Wednesday, February 9, 2011
Longer Lives, Better Health – UNDP 2010 Report
NEWS BANJUL THE GAMBIA (MB)-According to the Human Development report 2010, the real wealth of nations, pathway to Human Development 20 Anniversary Edition. Published by the United Nation Development Programme (UNDP), many countries have achieved large gains in life expectancy. A baby born today, in almost any country can expect to live longer than at any time in history.
The report indicated that, life expectancy has risen most in the Arab states, by more than eighteen years since 1970 (just more than a third). Even in Sub Saharan Africa, life expectancy is more than eighteen years longer than in 1970. And increases in longevity were more than twice as rapid in the bottom quarter of countries distribution than in the top quarter.
The report went on, in several developing countries distribution than in the top quarter. The report went on, in several developing countries including Chile and Malaysia mortality rates are about 60 percent what they were 30 years ago. The report stated that, maternal mortality rations have also fallen, though by now much is uncertain. UN estimates show a modest five percent decline since 1990 from 430 deaths per 100,000 live births to 400.
According to the report a recent study using vital registration data, censuses, survey and verbal autopsy studies found lower levels of maternal mortality and a some what fuster decline of 22 percent (from 320 per, 100.000 to 251) I the same period. The report pointed out that, these data indicate that even the bottom five countries, Mauritania, Eritrea, Angola, Sierra Leone and Guinea Bissau reduced maternal mortality from 1,159 per 100.000 line births to 711). Alternative estimates coincide in one basic assessment. Progress is far slower that needed to reach the Millennium Development Goal target of reducing maternal deaths by three fourths between 1990 and 2015.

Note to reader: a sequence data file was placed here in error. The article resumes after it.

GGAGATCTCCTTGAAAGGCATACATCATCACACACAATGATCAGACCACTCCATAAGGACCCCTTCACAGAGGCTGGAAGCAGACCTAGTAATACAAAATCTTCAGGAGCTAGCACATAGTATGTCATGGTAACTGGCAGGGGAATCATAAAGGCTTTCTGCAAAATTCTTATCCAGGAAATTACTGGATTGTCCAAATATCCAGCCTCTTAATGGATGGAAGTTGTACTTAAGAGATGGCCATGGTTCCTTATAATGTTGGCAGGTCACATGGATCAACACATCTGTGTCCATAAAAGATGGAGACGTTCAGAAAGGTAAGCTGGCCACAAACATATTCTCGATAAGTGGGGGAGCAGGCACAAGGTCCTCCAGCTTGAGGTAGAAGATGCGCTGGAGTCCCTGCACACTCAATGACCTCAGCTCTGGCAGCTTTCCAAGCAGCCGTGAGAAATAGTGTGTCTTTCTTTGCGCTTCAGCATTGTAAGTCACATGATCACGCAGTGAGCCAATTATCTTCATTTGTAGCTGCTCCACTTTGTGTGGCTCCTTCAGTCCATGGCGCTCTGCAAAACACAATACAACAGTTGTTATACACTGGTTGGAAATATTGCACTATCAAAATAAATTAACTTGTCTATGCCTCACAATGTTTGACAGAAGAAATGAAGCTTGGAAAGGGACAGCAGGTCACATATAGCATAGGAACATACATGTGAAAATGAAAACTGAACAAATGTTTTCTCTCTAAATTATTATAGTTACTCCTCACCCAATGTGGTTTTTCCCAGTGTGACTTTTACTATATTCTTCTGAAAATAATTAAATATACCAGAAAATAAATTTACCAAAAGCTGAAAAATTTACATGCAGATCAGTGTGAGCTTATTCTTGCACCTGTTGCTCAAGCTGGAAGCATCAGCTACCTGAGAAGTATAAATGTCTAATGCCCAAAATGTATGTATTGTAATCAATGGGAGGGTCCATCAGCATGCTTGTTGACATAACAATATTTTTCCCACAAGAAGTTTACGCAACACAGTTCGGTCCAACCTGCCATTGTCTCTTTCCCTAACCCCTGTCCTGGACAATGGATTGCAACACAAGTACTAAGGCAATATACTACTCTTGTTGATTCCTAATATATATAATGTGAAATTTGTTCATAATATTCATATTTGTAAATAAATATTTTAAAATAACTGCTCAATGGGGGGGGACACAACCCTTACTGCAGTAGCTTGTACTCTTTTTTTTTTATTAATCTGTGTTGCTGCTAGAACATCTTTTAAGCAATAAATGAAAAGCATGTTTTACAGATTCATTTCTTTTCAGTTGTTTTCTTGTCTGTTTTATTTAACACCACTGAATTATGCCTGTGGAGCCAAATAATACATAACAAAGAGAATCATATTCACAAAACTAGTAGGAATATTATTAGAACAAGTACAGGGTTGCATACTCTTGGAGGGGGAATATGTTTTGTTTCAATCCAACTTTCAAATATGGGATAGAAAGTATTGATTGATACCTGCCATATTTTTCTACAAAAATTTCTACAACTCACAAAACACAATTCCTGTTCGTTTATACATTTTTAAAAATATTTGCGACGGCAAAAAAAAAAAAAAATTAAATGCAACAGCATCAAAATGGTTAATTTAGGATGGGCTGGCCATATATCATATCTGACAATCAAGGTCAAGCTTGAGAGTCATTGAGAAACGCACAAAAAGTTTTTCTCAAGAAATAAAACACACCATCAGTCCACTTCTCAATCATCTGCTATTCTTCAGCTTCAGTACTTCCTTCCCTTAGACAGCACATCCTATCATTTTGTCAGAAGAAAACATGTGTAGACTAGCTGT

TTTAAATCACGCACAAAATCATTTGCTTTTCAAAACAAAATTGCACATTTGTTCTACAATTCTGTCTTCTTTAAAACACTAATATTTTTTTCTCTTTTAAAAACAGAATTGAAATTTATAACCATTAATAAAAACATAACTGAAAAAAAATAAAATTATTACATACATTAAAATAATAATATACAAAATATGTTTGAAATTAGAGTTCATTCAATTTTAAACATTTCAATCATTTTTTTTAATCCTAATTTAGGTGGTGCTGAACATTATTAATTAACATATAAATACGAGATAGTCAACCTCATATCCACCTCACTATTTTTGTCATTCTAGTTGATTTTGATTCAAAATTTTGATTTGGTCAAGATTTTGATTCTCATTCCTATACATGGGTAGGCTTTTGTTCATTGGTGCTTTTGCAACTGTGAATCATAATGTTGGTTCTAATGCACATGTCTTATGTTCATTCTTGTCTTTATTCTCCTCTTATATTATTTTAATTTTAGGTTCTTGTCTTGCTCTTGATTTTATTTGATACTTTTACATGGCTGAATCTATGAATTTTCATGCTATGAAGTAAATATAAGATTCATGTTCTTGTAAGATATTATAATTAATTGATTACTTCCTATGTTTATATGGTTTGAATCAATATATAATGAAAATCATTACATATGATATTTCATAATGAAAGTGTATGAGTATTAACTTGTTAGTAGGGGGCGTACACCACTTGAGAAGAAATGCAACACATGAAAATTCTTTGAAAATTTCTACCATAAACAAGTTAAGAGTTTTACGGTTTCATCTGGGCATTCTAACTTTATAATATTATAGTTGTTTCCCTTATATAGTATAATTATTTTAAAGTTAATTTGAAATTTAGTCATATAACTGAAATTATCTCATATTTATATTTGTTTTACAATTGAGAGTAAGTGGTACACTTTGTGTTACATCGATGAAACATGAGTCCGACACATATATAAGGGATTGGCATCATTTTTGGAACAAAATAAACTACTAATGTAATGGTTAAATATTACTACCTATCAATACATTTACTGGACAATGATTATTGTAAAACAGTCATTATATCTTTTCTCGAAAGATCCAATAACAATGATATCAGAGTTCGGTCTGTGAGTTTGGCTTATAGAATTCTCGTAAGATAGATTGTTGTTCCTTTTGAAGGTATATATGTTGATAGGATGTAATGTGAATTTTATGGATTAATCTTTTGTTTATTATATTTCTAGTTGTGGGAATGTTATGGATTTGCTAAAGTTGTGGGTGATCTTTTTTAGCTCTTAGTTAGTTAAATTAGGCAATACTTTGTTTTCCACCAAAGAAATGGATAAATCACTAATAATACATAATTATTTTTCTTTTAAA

The report disclosed that, health progress has slowed since 1990, average life span rose about six years between the 1970s and 1990s, but only four years in the subsequent two decades. Adult mortality since 1990s has fallen 23 percent for women, and 6 percent for men, much slower than the declines of 27 previous two decades, infant mortality rates also fell more slowly.
The report noted that, this slowdown in aggregate progress is due largely to dramatic reversals I 19 countries (home about 6 percent of the world’s people) the report stated that experienced declines in life expectancy in the past two decades. The report indicated that, in nine countries life expectancy fell below 1970 levels, six in Africa Swaziland, Zambia and Zimbabwe, and three in the former Soviet Union (Belarus, the Russian federation and Ukraine). The report further went on, during these declines are the HIV epidemic and the mortality reversal in transition economies. These phenomena have partially offset the convergence in health outcomes observed since 1990, though some convergence albeit slow, is observed between the rest of developing countries and developed ones.
The report indicated that, the decline in several sub-Saharan African countries can be clearly linked to the HIV epidemics, since the 1980s Aids has slashed life expectancy is southern Africa, where adult HIV prevalence rates still exceed 15 percent. In the most affected countries life expectancy is now below 51 years, in Lesotho it stands at 46 similar to that in England before the industrial Revolution. Since 2000 HIV prevalence rates appear to have been stabilizing most of southern Africa has seen some recent recovery in life expectancy.
The report noted that the exceptions are Lesotho, South Africa and Swaziland, which suffered further declines of about four years over the last decade. The declines in the life expectancy in the former soviet union were concentrated among men, the report disclosed that, in the Russian federation male life expectancy plummeted by seven years from 1989 to 1994. There is considerable debate over the causes, alcohol consumption and, after1990, stress during the transition to a market economy with high inflation, unemployment and uncertainty appear to be important in explaining the trends, though disentangling the effects is not easy.
According to the report, one study found 21 percent of 25.000 men autopsied in Liberia between 1990 and 2004 whose deaths were attributed to circulatory disease had lethal blood.